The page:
Designing and Evaluating Novel Approaches to Nitrogen Recovery from Source-Separated Urine
- Author(s): Tarpeh, William Abraham
- Advisor(s): Nelson, Kara L
- et al.
Urine is a “waste” stream that contains the majority of nitrogen, phosphorus, and potassium present in domestic wastewater. Separate collection and treatment of urine can potentially reduce treatment costs, environmental pollution due to nutrient discharges, and dependence on energy-intensive synthetic fertilizers. Closing the nitrogen loop between conventional fertilizer production and wastewater treatment can improve system efficiencies in industrialized settings and generate revenue that can be used to enhance sanitation access in developing communities. Harnessing the benefits of urine separation requires selective separation of nitrogen from other urine constituents. In this dissertation, two unit processes were characterized to recover nitrogen as ammonium from urine: ion exchange and electrochemical stripping. Observations were made at several scales, from molecular-scale mechanisms to process performance metrics and systems-level evaluation. In sum, this dissertation furthers understanding of two processes for recovering nitrogen as ammonium from urine as well as the overall source separation and resource recovery paradigm.
Ion exchange is an established technique for separating charged species from solutions and has recently been applied to urine. Household cartridges could be employed to concentrate nitrogen at the source of urine production. Four adsorbents were compared using equilibrium isotherms and fixed-bed columns; Dowex Mac 3, a synthetic ammonium-specific resin, exhibited the highest adsorption density and regeneration efficiency. Based on comparing synthetic urine solutions of increasing complexity and similarity to real urine, competition from sodium and potassium did not significantly decrease ammonium adsorption. Because urine composition varies, several models were compared to experimental data to predict adsorption isotherms. Flow rate did not significantly affect ammonium adsorption nor regeneration; higher ammonium concentration in urine and proton activity in regenerants increased adsorption and regeneration efficiencies. Only trace organics that were positively charged at urine pH values (~9) adsorbed, and only two of ten compounds studied were detected in the ammonium sulfate product. Potassium recovery via cation exchange and phosphate recovery via struvite precipitation and anion exchange did not significantly affect ammonium adsorption, indicating potential implementation of complete nutrient recovery treatment trains.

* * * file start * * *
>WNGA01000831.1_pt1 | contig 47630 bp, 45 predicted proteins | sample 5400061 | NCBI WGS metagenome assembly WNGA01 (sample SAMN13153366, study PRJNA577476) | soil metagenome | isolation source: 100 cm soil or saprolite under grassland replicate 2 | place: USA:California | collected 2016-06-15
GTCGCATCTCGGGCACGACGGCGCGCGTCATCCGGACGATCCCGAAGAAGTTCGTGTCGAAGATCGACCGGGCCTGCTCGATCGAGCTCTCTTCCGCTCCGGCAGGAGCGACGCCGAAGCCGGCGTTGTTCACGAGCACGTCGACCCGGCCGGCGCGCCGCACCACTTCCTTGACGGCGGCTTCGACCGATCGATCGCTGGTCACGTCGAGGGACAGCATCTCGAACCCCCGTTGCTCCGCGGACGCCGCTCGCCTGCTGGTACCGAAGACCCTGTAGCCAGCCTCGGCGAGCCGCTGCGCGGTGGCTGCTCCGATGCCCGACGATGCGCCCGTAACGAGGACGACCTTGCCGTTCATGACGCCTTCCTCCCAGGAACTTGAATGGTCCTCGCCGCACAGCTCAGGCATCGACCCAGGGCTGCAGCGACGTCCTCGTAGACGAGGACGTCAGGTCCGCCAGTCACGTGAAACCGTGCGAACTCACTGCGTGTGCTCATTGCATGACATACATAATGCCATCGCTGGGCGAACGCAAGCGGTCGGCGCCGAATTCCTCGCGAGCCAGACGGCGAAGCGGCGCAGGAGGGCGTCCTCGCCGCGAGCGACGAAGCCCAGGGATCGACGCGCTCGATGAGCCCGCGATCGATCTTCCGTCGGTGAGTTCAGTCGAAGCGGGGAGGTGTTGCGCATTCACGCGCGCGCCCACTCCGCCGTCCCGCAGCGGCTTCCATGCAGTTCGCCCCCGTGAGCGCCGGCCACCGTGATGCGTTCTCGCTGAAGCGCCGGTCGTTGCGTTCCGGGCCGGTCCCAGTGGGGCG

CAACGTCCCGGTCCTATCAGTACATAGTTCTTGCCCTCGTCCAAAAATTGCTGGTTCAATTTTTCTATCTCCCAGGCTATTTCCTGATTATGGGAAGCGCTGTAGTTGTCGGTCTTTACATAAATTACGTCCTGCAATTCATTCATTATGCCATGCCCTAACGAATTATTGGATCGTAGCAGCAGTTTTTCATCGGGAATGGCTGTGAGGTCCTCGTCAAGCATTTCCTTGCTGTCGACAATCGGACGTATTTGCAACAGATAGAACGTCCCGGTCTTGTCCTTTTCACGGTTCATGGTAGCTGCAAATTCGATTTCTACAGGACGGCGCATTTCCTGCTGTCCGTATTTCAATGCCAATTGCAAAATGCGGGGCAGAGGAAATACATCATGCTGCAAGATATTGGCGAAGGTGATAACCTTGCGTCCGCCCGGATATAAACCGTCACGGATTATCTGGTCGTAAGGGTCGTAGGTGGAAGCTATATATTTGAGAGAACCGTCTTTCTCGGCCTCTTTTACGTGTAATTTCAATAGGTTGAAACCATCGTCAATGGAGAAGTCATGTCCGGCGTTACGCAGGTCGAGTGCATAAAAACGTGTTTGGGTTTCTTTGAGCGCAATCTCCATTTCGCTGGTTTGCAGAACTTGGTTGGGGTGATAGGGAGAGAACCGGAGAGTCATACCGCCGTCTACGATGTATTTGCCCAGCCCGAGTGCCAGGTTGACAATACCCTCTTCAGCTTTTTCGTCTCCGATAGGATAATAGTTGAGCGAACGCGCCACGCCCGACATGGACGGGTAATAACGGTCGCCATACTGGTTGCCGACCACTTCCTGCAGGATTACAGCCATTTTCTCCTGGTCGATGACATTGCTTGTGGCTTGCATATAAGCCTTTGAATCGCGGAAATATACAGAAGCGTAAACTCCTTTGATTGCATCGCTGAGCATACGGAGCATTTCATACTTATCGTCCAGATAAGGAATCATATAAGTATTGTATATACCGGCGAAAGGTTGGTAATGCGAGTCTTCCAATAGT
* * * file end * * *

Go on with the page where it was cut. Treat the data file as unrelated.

Electrochemical stripping was shown to recover nitrogen as ammonium sulfate from urine based on the charge and volatility of ammonia. This novel approach combines electrodialysis with membrane stripping and selectively recovered 93% of nitrogen in batch studies at lower energy consumption than conventional ammonia stripping. Based on continuous-flow nitrogen fluxes, transport from the cathode to the trap chamber was identified as the rate-limiting step of electrochemical stripping. Synthetic urine solutions were used to determine the effects of urine composition and operating parameters on nitrogen flux, recovery efficiencies, and competing reactions. Electrochemically produced chlorine was found to be a loss mechanism for nitrogen but was mitigated by organic compounds present in urine. Nitrogen was selectively separated from other urine constituents, including sodium, potassium, inorganic anions, trace organic compounds, and metals.
Building on the molecular and process-scale insights in the laboratory, ion exchange for nitrogen recovery was evaluated in a container-based sanitation system in Nairobi, Kenya. No losses in performance metrics were observed over ten adsorption-regeneration cycles or with locally-produced columns ten times larger than lab scale. Parameters that can be economically and regularly measured to indicate process performance, such as absorbance and electrical conductivity, were identified as useful proxies for urine and ammonium breakthrough. While ammonium sulfate produced from urine was slightly more expensive than trucking urine to a local waste treatment facility, urine-derived fertilizers could be produced for less than conventional fertilizers in Kenya. Producing fertilizer from waste could reduce costs of sanitation provision and increase access to fertilizer.
Insights from this dissertation are useful to researchers and practitioners interested in closing loops to generate revenue from “waste” streams and reduce environmental impacts of excreta treatment. Adding fundamental understanding of two nitrogen recovery processes informs the design of pilot and demonstration scale installations to separately collect and treat urine at household and building scales. Beyond urine treatment, ion exchange and electrochemical stripping can be applied to other nitrogen-rich waste streams such as anaerobic digester effluent, landfill leachate, and food processing wastes.